[Free Parent Resource: ADHD Discipline Strategies]

    • Visualizing an image that helps him cope (a special place in nature, a favorite trip, or an imaginary journey).
    • Meditating (focus attention on the inflow and outflow of breath, notice distractions that pop up, and return to focus on the breath).
    • Doing physical relaxation exercises (the yoga pose called the Cat) or imagining that you’re in a cozy elevator. As you feel it slowly descend, you feel more relaxed.
    • Thinking about, writing down, or drawing the solutions to his or her problem.

    ADHD Discipline: Next Steps

  • August 10, 2022 3:06 PM | Anonymous member (Administrator)

    School shootings and mass tragedies are saddeningly common in the U.S. today — and kids are picking up on our fear and anger. How can troubled parents and educators reassure children?

    As caregivers, we want to show up fully for our children in these troubled times. It’s natural to want to protect them, even as we struggle to comfort ourselves. Our kids have this amazing antenna that can pick up on and absorb our stress. They notice when we’re feeling worried or a little bit off balance. And at this time when so many of us are feeling powerless and helpless by school shootings and gun violence, our kids are detecting and intensifying those emotions.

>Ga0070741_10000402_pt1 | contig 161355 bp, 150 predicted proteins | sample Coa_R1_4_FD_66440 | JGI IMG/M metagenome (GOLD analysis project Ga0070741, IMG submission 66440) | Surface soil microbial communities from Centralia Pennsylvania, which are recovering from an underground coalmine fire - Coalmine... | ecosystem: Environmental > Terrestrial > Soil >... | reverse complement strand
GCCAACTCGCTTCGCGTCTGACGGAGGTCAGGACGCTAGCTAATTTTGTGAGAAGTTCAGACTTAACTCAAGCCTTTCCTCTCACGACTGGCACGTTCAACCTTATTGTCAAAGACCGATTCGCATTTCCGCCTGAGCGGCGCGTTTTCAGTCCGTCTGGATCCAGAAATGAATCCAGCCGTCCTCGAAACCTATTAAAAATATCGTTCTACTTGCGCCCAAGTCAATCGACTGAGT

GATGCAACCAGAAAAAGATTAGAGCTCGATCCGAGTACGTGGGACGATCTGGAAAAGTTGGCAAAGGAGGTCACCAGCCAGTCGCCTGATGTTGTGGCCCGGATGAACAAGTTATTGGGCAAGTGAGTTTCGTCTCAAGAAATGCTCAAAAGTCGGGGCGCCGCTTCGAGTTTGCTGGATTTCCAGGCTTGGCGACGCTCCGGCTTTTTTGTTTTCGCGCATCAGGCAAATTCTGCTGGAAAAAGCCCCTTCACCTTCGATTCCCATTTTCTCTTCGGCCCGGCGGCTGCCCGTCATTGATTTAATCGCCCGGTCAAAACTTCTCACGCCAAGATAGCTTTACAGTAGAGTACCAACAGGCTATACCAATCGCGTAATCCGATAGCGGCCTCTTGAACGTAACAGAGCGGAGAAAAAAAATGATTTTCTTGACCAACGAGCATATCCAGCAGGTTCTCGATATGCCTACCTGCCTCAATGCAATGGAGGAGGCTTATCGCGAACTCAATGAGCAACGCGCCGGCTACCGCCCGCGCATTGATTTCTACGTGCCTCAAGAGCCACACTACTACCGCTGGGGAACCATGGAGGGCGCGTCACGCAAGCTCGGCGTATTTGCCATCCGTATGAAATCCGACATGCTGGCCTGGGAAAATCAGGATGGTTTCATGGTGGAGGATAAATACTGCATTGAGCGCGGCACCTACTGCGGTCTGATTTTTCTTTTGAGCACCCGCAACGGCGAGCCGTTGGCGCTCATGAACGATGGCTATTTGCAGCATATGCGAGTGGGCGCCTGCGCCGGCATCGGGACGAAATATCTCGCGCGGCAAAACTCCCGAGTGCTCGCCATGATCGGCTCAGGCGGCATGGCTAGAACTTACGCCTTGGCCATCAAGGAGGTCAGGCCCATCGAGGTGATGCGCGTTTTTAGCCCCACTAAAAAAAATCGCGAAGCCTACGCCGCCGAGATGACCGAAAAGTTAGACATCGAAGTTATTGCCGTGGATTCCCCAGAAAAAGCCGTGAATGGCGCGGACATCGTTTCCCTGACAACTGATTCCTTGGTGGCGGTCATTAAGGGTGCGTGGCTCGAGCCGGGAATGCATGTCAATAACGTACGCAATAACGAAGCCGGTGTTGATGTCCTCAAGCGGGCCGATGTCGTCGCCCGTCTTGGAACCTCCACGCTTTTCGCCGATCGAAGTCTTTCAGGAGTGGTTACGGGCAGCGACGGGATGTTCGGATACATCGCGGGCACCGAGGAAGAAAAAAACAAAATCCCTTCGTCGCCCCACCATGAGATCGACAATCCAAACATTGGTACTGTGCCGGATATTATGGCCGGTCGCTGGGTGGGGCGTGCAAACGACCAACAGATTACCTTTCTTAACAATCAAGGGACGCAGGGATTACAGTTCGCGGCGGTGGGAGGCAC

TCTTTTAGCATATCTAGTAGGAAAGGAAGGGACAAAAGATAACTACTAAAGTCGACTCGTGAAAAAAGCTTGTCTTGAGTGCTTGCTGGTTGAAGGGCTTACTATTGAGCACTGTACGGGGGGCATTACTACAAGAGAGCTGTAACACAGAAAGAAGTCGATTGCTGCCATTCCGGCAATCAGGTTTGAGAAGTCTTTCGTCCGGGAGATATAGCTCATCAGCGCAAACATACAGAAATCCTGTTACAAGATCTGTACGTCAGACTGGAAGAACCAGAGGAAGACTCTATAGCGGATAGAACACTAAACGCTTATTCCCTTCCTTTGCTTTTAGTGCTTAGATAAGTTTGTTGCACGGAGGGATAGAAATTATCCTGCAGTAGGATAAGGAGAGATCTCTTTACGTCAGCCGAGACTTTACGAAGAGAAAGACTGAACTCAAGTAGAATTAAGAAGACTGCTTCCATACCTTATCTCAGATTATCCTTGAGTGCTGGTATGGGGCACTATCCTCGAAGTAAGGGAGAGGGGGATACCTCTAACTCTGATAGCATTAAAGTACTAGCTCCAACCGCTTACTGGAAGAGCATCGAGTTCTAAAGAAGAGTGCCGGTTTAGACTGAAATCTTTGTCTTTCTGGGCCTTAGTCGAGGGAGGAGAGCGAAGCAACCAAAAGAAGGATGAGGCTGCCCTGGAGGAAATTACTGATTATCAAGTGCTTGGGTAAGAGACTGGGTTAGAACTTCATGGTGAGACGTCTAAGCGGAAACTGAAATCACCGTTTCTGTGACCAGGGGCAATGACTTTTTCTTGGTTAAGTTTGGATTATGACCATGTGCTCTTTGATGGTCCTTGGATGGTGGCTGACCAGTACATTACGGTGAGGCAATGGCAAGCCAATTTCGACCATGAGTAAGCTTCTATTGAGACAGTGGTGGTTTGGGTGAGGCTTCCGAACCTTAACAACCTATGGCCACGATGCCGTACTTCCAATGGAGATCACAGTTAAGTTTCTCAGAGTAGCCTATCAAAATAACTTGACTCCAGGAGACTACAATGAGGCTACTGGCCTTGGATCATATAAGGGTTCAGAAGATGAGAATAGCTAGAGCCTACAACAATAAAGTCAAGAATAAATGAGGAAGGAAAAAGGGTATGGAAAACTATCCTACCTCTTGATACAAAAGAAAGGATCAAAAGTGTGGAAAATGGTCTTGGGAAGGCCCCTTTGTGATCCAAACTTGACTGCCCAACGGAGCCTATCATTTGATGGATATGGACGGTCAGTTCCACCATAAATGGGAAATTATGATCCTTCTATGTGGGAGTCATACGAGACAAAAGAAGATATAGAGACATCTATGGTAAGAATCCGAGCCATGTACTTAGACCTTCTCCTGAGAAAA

Many of us are scared, angry, frustrated and worn out. How can we counsel our kids and relieve their school anxiety when it’s so obvious to everyone that something is terribly wrong?

    Step One: Prioritize Your Mental Health